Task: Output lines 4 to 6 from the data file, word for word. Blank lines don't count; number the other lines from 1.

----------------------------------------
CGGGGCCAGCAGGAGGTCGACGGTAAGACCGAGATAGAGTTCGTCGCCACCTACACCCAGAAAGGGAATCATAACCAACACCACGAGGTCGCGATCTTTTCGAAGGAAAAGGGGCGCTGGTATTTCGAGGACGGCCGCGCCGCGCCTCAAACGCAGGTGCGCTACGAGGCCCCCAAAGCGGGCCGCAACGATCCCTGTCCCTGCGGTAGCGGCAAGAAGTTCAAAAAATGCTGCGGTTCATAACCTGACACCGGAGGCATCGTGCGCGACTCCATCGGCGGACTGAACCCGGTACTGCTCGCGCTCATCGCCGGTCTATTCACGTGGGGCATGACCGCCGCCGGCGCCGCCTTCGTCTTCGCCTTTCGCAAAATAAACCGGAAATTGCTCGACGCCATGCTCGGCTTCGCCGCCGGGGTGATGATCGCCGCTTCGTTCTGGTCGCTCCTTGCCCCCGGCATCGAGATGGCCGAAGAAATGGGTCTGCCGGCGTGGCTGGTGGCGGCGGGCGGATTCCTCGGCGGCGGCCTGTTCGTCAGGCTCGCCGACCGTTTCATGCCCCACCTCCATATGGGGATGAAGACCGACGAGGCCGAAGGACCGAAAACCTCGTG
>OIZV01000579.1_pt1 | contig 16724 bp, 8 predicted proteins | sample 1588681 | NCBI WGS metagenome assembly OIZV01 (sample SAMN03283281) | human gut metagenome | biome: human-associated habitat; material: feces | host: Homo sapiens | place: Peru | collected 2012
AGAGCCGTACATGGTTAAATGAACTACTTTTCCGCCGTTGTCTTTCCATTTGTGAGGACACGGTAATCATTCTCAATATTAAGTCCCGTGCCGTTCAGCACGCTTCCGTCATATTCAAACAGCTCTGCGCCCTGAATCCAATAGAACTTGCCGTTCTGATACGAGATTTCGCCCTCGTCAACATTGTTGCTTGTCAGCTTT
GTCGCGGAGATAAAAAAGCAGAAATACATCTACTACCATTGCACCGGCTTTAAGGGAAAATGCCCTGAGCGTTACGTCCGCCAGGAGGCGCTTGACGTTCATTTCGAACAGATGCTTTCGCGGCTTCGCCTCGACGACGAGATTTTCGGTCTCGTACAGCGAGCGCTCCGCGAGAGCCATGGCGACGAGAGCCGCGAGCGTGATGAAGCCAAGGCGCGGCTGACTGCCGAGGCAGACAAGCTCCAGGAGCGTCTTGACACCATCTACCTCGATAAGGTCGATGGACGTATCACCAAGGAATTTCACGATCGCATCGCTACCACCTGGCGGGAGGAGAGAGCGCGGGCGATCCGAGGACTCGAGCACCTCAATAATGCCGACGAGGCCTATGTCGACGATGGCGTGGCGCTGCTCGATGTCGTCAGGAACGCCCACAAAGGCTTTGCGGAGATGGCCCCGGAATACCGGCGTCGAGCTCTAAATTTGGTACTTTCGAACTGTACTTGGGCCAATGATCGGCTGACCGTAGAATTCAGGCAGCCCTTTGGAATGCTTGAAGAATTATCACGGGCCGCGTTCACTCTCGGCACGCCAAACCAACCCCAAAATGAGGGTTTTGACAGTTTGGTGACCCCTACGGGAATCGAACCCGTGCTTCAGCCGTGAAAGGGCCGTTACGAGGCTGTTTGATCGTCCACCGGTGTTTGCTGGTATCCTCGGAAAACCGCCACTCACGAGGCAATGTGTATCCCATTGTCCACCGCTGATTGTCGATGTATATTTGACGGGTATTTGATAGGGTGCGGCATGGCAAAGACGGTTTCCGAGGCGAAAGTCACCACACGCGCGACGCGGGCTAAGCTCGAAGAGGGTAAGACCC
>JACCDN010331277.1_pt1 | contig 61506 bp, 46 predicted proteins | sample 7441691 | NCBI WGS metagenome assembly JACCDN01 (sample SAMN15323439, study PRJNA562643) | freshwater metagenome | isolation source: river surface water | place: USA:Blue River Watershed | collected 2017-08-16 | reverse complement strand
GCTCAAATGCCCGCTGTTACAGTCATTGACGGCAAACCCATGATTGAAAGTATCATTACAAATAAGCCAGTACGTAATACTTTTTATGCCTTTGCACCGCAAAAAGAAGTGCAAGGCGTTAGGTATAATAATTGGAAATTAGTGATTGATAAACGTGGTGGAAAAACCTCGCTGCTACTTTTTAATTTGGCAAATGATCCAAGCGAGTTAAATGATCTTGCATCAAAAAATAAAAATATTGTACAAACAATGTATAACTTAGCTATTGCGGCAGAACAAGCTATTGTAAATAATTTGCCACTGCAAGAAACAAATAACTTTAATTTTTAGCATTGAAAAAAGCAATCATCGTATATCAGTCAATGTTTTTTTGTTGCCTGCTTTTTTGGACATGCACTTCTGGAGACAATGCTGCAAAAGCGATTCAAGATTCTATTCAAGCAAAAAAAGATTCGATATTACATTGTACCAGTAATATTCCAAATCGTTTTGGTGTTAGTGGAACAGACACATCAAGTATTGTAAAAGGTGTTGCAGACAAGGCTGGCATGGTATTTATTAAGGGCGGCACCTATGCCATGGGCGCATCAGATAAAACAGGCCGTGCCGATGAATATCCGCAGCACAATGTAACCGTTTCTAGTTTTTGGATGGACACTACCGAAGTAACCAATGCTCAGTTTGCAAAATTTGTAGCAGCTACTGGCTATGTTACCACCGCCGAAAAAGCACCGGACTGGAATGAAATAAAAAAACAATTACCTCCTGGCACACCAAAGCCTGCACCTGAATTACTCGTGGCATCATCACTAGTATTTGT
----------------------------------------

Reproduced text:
GTCGCGGAGATAAAAAAGCAGAAATACATCTACTACCATTGCACCGGCTTTAAGGGAAAATGCCCTGAGCGTTACGTCCGCCAGGAGGCGCTTGACGTTCATTTCGAACAGATGCTTTCGCGGCTTCGCCTCGACGACGAGATTTTCGGTCTCGTACAGCGAGCGCTCCGCGAGAGCCATGGCGACGAGAGCCGCGAGCGTGATGAAGCCAAGGCGCGGCTGACTGCCGAGGCAGACAAGCTCCAGGAGCGTCTTGACACCATCTACCTCGATAAGGTCGATGGACGTATCACCAAGGAATTTCACGATCGCATCGCTACCACCTGGCGGGAGGAGAGAGCGCGGGCGATCCGAGGACTCGAGCACCTCAATAATGCCGACGAGGCCTATGTCGACGATGGCGTGGCGCTGCTCGATGTCGTCAGGAACGCCCACAAAGGCTTTGCGGAGATGGCCCCGGAATACCGGCGTCGAGCTCTAAATTTGGTACTTTCGAACTGTACTTGGGCCAATGATCGGCTGACCGTAGAATTCAGGCAGCCCTTTGGAATGCTTGAAGAATTATCACGGGCCGCGTTCACTCTCGGCACGCCAAACCAACCCCAAAATGAGGGTTTTGACAGTTTGGTGACCCCTACGGGAATCGAACCCGTGCTTCAGCCGTGAAAGGGCCGTTACGAGGCTGTTTGATCGTCCACCGGTGTTTGCTGGTATCCTCGGAAAACCGCCACTCACGAGGCAATGTGTATCCCATTGTCCACCGCTGATTGTCGATGTATATTTGACGGGTATTTGATAGGGTGCGGCATGGCAAAGACGGTTTCCGAGGCGAAAGTCACCACACGCGCGACGCGGGCTAAGCTCGAAGAGGGTAAGACCC
>JACCDN010331277.1_pt1 | contig 61506 bp, 46 predicted proteins | sample 7441691 | NCBI WGS metagenome assembly JACCDN01 (sample SAMN15323439, study PRJNA562643) | freshwater metagenome | isolation source: river surface water | place: USA:Blue River Watershed | collected 2017-08-16 | reverse complement strand
GCTCAAATGCCCGCTGTTACAGTCATTGACGGCAAACCCATGATTGAAAGTATCATTACAAATAAGCCAGTACGTAATACTTTTTATGCCTTTGCACCGCAAAAAGAAGTGCAAGGCGTTAGGTATAATAATTGGAAATTAGTGATTGATAAACGTGGTGGAAAAACCTCGCTGCTACTTTTTAATTTGGCAAATGATCCAAGCGAGTTAAATGATCTTGCATCAAAAAATAAAAATATTGTACAAACAATGTATAACTTAGCTATTGCGGCAGAACAAGCTATTGTAAATAATTTGCCACTGCAAGAAACAAATAACTTTAATTTTTAGCATTGAAAAAAGCAATCATCGTATATCAGTCAATGTTTTTTTGTTGCCTGCTTTTTTGGACATGCACTTCTGGAGACAATGCTGCAAAAGCGATTCAAGATTCTATTCAAGCAAAAAAAGATTCGATATTACATTGTACCAGTAATATTCCAAATCGTTTTGGTGTTAGTGGAACAGACACATCAAGTATTGTAAAAGGTGTTGCAGACAAGGCTGGCATGGTATTTATTAAGGGCGGCACCTATGCCATGGGCGCATCAGATAAAACAGGCCGTGCCGATGAATATCCGCAGCACAATGTAACCGTTTCTAGTTTTTGGATGGACACTACCGAAGTAACCAATGCTCAGTTTGCAAAATTTGTAGCAGCTACTGGCTATGTTACCACCGCCGAAAAAGCACCGGACTGGAATGAAATAAAAAAACAATTACCTCCTGGCACACCAAAGCCTGCACCTGAATTACTCGTGGCATCATCACTAGTATTTGT